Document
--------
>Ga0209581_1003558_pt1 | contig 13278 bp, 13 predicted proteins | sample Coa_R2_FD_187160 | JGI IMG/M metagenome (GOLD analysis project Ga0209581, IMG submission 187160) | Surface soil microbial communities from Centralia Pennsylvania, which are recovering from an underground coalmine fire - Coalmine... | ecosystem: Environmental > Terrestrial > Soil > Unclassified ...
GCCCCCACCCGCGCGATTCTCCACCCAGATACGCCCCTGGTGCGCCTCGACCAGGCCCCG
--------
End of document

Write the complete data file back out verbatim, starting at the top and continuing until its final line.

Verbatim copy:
>Ga0209581_1003558_pt1 | contig 13278 bp, 13 predicted proteins | sample Coa_R2_FD_187160 | JGI IMG/M metagenome (GOLD analysis project Ga0209581, IMG submission 187160) | Surface soil microbial communities from Centralia Pennsylvania, which are recovering from an underground coalmine fire - Coalmine... | ecosystem: Environmental > Terrestrial > Soil > Unclassified ...
GCCCCCACCCGCGCGATTCTCCACCCAGATACGCCCCTGGTGCGCCTCGACCAGGCCCCG